The lovely and inquisitive Elizabeth Hildreth interviewed me for Bookslut. We talked about The French Exit, of course, and "why [my] poems are like Zoe Saldana, how to give 'robots' extra weight in a poem, how good poetry is like good perfume, how writing a poem is like finding the area of a curve, why, in the case that you find your face crashing through a glass door, you may want to stick out your chin, and why you should not read Wikipedia if you want to have fun at slumber parties." Is she my ideal reader? I don't know. She's pretty close. Here's an excerpt:
What’s up with the cover of your book? I didn’t see the art attributed to anybody. I’m terrible at processing images, so for all the books I get, I ask my husband who’s a painter what’s happening with the cover art. He said it looks Victorian. Like a Victorian portrait pixelized by IBM in 1982. Did you choose the art? If so, why? And does it tie to the content and the title The French Exit in any way?

The cover was designed by Joshua Elliot, who is mega-talented. (He also designed the cover for my chapbook, Thanks for Sending the Engine.) When we were brainstorming about cover designs, we knew we didn't want it to be too literal. "The French exit" has a double (at least!) meaning. Slangwise, it means leaving (e.g., a party) without saying goodbye. In the context of the book, it also refers obliquely to French doors. Many of the poems reference an incident in which I passed out and stumbled unconscious into a French door, breaking one of the glass panes with my face. (I have a bitching scar on my chin to show for it.) It was something of a French exit in itself because it happened without warning and no one saw it (not even me, since I wasn't really there). So we didn't want the cover image to be French doors or something, which would be too punny and potentially limit the metaphorical applications of the phrase within the book.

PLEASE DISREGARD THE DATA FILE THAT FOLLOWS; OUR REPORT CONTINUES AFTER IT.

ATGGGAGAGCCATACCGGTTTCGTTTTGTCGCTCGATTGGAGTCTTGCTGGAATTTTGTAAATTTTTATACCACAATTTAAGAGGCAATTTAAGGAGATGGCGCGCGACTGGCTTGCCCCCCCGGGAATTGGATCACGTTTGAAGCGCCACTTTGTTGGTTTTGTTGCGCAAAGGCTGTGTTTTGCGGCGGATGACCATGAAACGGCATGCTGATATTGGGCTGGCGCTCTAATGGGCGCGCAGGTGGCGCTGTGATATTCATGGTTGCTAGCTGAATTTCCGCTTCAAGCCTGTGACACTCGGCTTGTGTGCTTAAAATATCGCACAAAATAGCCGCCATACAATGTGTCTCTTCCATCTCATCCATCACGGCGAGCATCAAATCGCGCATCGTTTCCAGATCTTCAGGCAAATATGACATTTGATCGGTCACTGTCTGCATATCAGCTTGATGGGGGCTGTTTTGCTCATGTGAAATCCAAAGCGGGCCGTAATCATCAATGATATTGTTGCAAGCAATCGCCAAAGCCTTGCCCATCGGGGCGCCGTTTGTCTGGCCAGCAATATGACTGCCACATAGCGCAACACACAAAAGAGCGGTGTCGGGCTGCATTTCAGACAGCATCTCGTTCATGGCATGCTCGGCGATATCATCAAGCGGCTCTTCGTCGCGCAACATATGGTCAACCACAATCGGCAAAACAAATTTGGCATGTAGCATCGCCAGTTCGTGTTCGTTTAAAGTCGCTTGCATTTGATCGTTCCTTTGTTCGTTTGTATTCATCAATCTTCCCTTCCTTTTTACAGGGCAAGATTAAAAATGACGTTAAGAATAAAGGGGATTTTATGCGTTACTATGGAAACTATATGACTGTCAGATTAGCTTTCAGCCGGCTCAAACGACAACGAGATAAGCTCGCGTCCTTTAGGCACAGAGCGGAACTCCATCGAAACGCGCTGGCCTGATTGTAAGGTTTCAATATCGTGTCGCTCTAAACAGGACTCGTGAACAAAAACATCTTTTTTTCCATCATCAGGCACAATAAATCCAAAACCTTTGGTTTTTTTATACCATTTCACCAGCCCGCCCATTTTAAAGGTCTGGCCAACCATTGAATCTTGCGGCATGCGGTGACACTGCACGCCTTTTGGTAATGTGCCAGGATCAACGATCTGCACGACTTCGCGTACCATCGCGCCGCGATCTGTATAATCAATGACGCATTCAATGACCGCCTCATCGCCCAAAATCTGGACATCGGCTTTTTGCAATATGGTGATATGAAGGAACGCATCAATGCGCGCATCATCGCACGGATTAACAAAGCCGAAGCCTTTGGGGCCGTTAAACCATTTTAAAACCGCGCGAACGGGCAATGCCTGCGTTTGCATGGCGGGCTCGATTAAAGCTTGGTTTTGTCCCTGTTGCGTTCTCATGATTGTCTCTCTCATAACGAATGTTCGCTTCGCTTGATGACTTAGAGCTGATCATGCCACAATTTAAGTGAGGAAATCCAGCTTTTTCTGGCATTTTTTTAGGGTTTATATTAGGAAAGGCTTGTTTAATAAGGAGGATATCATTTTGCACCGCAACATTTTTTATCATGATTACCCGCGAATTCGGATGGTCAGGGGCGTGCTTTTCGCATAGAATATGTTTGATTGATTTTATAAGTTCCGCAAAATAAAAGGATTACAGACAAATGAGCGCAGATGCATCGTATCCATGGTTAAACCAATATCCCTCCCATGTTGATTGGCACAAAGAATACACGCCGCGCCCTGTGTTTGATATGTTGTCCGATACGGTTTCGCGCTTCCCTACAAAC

Dan Boehl (one of the Birds) has a particular fondness for the line "serious face while gaming" from the last poem, and I have a particular fondness for the aesthetics of classic video games (Atari, NES). We were batting around the idea of using a screenshot from Pong for the cover (they naturally look like book covers, with the "net" in the center as the spine), since it would be kind of abstract on that scale and not totally obvious at first. (It took me a while to see the cover of The Anger Scale by Katie Degentesh for what it is, a scantron.) Josh ended up going in a different direction, but riffing on the 8-bit theme. He'd always wanted to do something with a clip art image like that. We love how the X in "EXIT" looks in the 8-bit font, and how it marks the spot on the woman's forehead.
Thanks to Liz and to Bookslut!

Saturday, June 5, 2010

Grub Street Update

It's not too late to sign up for my seminar on "The Poem and the Idea." The registration deadline is June 11. I'm also going to be teaching a 10-week workshop this summer. Here's all the info:

10 Weeks, 10 Poems, 10 Questions